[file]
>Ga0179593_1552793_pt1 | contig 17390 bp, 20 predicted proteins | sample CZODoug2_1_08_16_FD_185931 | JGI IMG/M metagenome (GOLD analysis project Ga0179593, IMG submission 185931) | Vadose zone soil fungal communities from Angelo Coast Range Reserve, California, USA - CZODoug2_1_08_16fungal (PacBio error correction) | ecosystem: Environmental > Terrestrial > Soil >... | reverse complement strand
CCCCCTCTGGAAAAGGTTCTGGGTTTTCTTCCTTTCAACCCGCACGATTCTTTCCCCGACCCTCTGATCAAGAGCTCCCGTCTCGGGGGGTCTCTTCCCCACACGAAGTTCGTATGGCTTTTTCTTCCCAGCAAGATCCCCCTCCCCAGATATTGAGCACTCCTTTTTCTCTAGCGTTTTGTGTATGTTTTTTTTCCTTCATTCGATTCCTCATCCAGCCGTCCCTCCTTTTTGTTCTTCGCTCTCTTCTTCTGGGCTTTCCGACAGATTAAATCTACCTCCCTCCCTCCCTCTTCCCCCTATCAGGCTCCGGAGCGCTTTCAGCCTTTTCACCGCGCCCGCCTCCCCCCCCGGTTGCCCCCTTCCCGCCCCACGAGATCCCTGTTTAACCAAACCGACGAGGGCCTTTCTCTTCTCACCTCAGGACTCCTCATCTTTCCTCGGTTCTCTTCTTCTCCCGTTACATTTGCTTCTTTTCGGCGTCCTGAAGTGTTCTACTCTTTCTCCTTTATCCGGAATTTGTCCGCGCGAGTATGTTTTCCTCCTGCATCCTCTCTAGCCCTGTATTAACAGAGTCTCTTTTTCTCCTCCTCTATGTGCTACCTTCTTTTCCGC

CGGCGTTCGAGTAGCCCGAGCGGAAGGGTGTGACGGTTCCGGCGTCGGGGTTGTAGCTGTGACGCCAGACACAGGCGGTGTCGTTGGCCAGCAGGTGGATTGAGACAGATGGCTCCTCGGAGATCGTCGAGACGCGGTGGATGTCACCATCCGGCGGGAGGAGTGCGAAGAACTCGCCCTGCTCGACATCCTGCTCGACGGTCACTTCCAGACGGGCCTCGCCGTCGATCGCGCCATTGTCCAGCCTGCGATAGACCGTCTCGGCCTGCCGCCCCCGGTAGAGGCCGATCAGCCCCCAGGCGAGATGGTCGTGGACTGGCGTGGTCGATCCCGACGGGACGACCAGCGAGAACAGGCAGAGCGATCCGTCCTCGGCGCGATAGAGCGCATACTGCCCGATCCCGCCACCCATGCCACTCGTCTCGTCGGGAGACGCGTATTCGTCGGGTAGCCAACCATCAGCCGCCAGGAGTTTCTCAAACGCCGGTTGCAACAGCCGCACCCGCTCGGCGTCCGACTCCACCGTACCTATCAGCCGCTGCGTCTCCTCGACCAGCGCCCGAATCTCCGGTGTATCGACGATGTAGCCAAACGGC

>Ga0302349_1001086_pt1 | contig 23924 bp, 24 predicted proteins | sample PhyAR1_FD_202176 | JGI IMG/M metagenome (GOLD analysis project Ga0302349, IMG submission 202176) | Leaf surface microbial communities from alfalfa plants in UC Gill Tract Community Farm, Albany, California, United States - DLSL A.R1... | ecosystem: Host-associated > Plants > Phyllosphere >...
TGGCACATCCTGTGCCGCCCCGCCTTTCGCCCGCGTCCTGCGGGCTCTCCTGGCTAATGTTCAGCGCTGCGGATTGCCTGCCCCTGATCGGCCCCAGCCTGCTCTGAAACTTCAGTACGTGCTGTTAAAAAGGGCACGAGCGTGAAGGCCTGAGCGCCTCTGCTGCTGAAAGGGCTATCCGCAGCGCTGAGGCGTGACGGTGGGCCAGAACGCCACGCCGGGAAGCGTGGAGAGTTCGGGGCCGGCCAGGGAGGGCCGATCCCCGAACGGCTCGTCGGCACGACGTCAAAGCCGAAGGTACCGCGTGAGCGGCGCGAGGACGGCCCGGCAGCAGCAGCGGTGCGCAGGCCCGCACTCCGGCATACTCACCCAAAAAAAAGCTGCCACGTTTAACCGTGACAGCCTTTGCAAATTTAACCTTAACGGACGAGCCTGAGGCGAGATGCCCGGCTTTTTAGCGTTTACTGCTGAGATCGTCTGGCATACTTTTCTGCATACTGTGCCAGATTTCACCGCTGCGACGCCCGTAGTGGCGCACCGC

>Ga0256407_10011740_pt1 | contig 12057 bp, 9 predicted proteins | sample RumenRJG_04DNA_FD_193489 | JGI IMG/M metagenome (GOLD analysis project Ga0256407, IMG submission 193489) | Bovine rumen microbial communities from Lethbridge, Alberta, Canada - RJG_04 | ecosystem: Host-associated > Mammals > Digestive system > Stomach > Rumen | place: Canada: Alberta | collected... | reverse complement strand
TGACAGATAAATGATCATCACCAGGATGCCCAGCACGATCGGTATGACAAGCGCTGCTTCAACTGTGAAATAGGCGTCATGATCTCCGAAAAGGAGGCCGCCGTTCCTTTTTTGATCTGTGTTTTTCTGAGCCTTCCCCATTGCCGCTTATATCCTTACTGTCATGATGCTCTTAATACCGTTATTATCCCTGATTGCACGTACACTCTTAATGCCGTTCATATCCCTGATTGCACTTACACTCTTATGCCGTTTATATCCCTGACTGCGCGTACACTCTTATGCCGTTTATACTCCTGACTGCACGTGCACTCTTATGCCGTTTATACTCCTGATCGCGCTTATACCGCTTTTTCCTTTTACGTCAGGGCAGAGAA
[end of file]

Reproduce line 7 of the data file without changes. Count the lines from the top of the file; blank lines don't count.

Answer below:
TGACAGATAAATGATCATCACCAGGATGCCCAGCACGATCGGTATGACAAGCGCTGCTTCAACTGTGAAATAGGCGTCATGATCTCCGAAAAGGAGGCCGCCGTTCCTTTTTTGATCTGTGTTTTTCTGAGCCTTCCCCATTGCCGCTTATATCCTTACTGTCATGATGCTCTTAATACCGTTATTATCCCTGATTGCACGTACACTCTTAATGCCGTTCATATCCCTGATTGCACTTACACTCTTATGCCGTTTATATCCCTGACTGCGCGTACACTCTTATGCCGTTTATACTCCTGACTGCACGTGCACTCTTATGCCGTTTATACTCCTGATCGCGCTTATACCGCTTTTTCCTTTTACGTCAGGGCAGAGAA